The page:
Yearly estimates of swimming efficiency were based on a ratio of the size of the marine animal to the amount of food consumed and the distance traveled. In such measures, where it depends on how much energy is required to move the mass, it was common for large whales like the blue whale to dominate the maps, as the whale could easily move over long distances. Alternative, but closely related, speed and energy efficient measures generally target the fleet bluefin tuna in the first place.
However, research by engineering professor Neelesh Patankar shows a very different picture of efficiency. Based on the aerospace equations, he found that the efficiency of the movement of marine animals is essentially the same: due to their size and shape, each animal is equally energy efficient. The efficiency remained constant in all creatures, with the exception of the jellyfish.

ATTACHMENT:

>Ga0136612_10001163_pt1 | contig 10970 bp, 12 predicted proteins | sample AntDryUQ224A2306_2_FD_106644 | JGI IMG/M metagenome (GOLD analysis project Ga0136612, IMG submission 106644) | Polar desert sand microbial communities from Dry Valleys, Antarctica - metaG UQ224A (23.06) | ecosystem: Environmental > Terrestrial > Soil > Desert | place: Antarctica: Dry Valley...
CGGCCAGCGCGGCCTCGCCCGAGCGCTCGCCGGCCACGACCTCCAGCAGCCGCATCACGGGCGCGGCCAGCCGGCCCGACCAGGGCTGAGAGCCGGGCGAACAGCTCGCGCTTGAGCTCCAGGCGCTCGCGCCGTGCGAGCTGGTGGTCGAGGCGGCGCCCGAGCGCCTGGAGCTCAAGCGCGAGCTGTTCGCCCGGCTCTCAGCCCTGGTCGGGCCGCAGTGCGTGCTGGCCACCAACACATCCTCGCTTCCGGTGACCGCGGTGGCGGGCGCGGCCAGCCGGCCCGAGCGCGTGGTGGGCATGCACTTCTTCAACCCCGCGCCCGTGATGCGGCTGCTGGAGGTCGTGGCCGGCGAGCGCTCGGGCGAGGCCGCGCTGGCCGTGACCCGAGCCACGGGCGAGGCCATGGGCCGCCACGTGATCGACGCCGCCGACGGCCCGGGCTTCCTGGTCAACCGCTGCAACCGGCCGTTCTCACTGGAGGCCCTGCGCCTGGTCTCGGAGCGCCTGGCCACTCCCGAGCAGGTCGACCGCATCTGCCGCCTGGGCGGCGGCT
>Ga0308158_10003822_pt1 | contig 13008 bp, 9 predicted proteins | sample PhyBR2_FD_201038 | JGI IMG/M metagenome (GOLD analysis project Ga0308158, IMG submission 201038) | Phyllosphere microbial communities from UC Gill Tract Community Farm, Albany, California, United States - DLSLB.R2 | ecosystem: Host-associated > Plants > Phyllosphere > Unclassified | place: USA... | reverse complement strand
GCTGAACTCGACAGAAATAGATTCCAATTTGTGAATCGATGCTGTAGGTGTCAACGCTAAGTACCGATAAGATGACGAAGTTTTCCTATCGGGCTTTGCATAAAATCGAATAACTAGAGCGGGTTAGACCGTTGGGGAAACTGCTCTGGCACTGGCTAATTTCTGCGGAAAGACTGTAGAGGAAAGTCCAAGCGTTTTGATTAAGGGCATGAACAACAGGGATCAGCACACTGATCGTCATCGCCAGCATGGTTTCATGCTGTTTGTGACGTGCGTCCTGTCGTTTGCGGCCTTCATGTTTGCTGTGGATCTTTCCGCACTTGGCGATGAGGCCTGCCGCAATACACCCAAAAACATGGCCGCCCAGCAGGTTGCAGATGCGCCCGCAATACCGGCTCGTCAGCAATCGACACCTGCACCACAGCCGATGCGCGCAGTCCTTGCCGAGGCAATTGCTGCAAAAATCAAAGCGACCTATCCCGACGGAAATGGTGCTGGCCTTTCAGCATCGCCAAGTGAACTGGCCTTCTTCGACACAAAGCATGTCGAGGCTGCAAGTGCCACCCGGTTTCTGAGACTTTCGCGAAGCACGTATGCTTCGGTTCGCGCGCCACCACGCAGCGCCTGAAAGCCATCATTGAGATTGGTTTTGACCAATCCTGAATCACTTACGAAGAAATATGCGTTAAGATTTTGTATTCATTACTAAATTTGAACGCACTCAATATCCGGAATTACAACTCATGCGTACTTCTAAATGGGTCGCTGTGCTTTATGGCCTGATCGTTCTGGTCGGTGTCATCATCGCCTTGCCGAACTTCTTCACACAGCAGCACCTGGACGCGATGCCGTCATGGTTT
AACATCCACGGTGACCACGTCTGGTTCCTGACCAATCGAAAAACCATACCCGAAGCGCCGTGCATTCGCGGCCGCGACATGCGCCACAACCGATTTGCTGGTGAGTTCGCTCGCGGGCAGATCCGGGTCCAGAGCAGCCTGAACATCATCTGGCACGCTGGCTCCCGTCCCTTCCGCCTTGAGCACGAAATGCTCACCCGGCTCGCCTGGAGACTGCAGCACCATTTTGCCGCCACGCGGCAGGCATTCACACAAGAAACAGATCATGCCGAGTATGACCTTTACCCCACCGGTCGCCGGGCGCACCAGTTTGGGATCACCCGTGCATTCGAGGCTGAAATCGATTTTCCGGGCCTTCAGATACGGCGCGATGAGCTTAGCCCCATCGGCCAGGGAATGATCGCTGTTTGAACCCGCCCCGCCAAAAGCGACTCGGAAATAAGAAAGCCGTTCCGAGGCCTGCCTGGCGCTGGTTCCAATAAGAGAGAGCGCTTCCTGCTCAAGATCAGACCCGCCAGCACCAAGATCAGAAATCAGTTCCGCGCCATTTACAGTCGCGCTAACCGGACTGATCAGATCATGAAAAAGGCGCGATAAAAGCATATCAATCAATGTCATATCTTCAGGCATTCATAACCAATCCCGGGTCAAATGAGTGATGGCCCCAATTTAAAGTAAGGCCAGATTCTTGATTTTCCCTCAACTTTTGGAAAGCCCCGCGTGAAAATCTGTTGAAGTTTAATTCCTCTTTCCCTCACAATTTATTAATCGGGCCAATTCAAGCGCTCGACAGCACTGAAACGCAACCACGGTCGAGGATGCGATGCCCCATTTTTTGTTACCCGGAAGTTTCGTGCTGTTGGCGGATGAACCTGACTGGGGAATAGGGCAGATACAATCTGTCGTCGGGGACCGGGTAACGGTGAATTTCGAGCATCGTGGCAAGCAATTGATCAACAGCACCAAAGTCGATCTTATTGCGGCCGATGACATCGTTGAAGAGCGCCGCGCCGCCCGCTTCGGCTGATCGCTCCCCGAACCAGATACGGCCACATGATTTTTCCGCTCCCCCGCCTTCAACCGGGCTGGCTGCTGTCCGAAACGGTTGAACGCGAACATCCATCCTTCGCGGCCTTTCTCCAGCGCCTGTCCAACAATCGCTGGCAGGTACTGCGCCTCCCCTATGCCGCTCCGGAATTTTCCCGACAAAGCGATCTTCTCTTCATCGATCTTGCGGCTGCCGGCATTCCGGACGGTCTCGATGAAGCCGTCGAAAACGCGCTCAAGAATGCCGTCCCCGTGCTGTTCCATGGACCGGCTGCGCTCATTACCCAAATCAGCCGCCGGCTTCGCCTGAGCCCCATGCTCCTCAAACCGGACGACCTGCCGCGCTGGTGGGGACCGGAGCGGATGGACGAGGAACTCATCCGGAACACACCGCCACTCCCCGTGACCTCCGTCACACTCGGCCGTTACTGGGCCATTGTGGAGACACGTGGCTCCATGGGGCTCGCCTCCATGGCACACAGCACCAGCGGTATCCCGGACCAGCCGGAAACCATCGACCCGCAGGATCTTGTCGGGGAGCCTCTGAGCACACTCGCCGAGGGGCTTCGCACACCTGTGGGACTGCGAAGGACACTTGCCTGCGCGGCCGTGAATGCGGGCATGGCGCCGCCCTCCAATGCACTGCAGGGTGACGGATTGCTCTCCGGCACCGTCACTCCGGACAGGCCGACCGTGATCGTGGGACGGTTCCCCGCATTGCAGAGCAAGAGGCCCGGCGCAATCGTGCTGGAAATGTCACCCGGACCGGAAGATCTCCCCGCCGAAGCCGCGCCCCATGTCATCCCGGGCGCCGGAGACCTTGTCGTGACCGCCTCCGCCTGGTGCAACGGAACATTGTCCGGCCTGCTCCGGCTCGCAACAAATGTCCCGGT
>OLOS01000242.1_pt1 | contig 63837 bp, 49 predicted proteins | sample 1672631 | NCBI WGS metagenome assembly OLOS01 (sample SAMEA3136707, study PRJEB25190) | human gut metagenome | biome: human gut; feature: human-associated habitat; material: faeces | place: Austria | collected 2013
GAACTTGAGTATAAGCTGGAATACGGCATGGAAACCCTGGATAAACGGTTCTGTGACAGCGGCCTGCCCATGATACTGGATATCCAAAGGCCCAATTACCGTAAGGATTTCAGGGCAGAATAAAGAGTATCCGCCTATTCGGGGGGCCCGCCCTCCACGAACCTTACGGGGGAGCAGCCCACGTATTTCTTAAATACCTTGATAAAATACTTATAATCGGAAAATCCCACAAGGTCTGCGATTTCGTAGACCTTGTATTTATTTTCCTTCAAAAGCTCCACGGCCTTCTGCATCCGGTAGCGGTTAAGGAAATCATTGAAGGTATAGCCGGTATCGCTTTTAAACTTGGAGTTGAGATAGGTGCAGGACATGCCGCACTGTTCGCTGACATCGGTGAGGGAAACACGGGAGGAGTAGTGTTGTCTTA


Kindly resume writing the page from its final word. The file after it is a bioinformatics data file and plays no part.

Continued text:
The contraction and relaxation movement of the jellyfish through the water actually allows them to recover some of their spent energy (much like a biological flywheel) and use that energy for the next boost. Thanks to the already efficient movement and the energy generated with each water boost, the jellyfish dissolves from the mass-energy constant, which applies to other marine life, and ends more efficiently than any other floating creature on earth.